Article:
Seventy-seven days sure can fly by.
Unless, of course, you’re a member of the Penn State football staff and it’s recruiting season. Then, those days might feel a bit more weighted with pressure.
The Nittany Lions’ incoming Class of 2017 hasn’t had a verbal pledge since Georgia cornerback D.J. Brown’s commitment on April 25. It’s comprised of eight players, including four-star quarterback Sean Clifford.
The Class of 2018 hasn’t had a commitment since offensive tackle Chris Bleich pledged on April 7, and stands at two members.
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Yes, it’s July. But while the Nittany Lions seem stagnant, other Big Ten schools are moving, and Penn State has slipped in 247 Sports composite national rankings to No. 42. The Nittany Lions’ 2017 class is No. 10 in the conference, only ahead of Indiana, Purdue, Illinois and Minnesota.
“The guys are recruiting their tails off. We’ve been selective because we’re not going to sign a class of 25, 26, 27 guys. So we’ve been a little more patient than probably years in the past,” said head coach James Franklin after a satellite camp stop in New Jersey in June. Franklin, of course, began his tenure at a sanction-impaired Penn State with the reputation of a talented and sure-footed recruiter, a huge selling point for a program that desperately needed to rebuild.
The guys are recruiting their tails off. We’ve been selective because we’re not going to sign a class of 25, 26, 27 guys. So we’ve been a little more patient than probably years in the past.
Penn State head coach James Franklin
So what’s the issue? Prospects are certainly being offered, it’s just that many are committing elsewhere. Most recently, Matt Dotson, a hotly sought-after four-star tight end prospect, chose Michigan State over the Nittany Lions.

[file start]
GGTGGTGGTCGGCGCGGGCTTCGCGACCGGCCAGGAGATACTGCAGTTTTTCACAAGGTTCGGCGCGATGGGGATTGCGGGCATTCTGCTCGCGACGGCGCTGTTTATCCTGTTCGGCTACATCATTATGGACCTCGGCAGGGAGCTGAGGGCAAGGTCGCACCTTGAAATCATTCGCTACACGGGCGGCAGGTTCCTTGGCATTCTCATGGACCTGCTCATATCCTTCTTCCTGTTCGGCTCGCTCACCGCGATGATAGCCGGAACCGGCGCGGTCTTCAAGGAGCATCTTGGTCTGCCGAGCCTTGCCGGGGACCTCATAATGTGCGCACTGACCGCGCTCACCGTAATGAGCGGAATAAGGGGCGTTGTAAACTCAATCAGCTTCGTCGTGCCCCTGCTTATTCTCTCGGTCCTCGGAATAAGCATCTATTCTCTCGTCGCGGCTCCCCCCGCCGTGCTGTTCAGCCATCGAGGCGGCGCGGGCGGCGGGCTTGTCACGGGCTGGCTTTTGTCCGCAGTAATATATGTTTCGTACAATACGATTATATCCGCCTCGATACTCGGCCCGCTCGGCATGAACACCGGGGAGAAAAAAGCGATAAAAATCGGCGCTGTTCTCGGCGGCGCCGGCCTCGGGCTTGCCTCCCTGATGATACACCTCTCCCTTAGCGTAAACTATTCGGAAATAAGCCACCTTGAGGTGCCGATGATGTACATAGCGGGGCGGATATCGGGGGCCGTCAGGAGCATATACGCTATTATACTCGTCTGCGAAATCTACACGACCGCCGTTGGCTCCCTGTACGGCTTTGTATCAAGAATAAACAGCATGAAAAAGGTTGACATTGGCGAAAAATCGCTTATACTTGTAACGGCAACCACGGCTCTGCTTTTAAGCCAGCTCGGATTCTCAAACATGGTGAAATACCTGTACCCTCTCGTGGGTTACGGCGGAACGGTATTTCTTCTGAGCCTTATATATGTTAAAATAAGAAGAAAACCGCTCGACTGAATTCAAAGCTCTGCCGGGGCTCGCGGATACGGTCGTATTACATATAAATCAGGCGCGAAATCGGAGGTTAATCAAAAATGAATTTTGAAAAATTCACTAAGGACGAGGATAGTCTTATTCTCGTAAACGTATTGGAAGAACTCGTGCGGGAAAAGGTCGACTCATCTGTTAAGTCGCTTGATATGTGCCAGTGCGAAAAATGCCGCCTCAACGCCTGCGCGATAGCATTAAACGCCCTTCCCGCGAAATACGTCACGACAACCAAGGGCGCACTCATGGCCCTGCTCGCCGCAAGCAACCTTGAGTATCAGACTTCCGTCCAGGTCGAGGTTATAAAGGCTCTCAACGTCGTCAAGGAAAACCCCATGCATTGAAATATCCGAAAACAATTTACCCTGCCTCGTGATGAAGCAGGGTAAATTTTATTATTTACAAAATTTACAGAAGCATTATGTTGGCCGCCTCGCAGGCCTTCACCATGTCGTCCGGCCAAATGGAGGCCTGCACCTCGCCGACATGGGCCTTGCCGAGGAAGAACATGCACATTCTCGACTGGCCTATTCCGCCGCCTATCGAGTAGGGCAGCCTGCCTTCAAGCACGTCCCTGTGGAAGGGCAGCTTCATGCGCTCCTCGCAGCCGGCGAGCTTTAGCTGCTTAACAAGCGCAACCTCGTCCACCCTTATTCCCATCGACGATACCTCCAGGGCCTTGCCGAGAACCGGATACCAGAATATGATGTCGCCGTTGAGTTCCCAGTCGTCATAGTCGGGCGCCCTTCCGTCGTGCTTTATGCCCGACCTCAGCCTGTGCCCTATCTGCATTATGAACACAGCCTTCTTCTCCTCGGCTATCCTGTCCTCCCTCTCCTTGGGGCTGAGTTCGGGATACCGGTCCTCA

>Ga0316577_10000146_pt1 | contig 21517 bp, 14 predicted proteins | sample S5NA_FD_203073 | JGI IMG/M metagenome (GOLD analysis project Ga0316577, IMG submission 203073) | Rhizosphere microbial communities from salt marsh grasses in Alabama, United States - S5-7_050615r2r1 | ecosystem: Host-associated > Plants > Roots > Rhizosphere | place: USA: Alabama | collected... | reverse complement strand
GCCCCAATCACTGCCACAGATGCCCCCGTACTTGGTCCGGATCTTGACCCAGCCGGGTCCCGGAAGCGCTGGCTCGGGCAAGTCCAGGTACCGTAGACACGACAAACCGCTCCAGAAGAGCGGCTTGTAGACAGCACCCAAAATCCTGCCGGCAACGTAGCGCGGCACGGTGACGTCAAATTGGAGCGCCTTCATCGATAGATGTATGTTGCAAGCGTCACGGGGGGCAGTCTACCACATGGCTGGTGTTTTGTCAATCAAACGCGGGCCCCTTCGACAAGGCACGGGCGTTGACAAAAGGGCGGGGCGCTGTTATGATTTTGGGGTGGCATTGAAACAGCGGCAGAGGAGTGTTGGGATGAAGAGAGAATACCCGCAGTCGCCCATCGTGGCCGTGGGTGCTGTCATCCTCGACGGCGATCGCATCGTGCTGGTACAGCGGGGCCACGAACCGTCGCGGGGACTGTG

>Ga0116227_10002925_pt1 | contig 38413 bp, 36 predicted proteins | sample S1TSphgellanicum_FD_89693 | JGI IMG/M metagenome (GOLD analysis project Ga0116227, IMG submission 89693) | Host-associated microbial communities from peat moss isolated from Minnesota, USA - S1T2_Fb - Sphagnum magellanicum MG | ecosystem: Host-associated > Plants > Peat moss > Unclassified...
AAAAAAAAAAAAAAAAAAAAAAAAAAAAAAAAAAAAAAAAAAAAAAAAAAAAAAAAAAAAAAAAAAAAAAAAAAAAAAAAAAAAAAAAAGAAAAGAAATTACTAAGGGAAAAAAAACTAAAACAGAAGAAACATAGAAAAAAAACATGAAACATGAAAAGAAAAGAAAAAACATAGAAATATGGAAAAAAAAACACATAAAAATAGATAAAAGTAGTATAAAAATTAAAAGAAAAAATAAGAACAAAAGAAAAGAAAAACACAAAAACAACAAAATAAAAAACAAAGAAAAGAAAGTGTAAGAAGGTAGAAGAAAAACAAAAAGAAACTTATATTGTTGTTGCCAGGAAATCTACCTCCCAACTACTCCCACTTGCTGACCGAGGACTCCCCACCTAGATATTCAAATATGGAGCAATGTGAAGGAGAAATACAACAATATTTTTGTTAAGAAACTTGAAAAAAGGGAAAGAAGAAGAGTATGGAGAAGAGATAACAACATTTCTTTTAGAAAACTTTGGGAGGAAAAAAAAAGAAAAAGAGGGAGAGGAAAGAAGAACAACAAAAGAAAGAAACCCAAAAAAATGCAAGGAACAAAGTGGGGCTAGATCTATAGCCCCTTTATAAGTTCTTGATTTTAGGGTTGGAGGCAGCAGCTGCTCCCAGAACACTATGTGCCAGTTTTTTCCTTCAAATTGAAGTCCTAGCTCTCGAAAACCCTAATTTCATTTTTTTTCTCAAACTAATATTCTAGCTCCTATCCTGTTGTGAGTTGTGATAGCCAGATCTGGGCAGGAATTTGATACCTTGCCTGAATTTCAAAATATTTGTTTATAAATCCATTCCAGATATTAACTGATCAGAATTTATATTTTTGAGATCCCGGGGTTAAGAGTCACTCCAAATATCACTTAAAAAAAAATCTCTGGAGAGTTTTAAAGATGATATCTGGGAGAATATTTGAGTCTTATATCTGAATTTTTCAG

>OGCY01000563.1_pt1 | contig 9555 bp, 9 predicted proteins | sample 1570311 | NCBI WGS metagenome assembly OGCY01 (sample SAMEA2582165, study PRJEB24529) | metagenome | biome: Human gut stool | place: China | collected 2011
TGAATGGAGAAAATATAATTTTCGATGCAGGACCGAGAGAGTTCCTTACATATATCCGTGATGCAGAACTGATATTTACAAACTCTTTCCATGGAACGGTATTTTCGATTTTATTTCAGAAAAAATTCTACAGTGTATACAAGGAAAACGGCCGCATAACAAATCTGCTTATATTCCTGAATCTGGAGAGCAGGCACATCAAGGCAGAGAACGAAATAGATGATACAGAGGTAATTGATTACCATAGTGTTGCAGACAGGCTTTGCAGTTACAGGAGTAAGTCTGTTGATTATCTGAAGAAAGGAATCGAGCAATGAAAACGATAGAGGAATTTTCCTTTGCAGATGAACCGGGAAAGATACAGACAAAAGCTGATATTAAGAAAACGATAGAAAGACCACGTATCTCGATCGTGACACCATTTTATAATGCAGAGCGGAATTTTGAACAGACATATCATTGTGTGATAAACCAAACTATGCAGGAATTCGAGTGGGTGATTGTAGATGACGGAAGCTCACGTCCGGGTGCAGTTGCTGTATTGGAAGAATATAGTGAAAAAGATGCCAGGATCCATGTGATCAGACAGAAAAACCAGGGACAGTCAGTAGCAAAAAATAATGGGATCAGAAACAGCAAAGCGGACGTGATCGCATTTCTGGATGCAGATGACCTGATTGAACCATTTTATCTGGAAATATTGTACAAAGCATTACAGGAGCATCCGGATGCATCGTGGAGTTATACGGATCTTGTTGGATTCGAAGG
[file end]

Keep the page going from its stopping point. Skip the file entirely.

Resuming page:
And now, there are no sanctions limiting scholarships. The NCAA even lifted a ban on satellite camps a week after placing the ban, thus continuing the opportunity for coaches to unofficially be in the presence of hundreds of prospects over the course of a summer.
It’s not for lack of recruiting activity, either. Outside of regularly-scheduled recruiting efforts and trips, Franklin and his staff have either traveled to, co-hosted or hosted around 14 camps this summer, and have been compiling plenty of information on future prospects, especially for the classes beyond 2017.
“Right after we get done with a camp, you know, we have all of the numbers and we sit down and compare, whether we’re on the bus or have a staff meeting the next morning,” said Franklin. “To be honest with you, the camps are more about the next two classes than this class. We’ve already pretty much identified the guys in this class, there will be some guys who pop up here or there, but this is a good way to get started on (later classes).”
One sensible rationalization for this recruiting drought is the uncertainty facing Penn State in the upcoming year. New offensive coordinator Joe Moorhead’s uptempo spread promises big numbers and is sound on paper, but after two mediocre years during which the Nittany Lions’ offense swirled the drain, it’s natural for recruits to be skittish.
“I think a lot of people are waiting to see what happens,” said Franklin. “A lot of people got excited about the spring game. I think people see the numbers and stuff, but there are still people that want to see what the offense is going to do this year on the field.”
The upcoming weekend will be a big opportunity for Penn State to gain traction in the recruiting trenches. The staff will host two camps, one on Friday and one on Sunday, and both Lift for Life and Lasch Bash are set for Saturday (last year’s Bash yielded two linebacker verbals, Cam Brown and Shaka Toney). State College will be bustling with entertainment thanks to Arts Fest, and the team is prepared to host several prospects.
But can the staff close the deal? Time — and plenty of it, as there are still 204 days until signing day — will tell.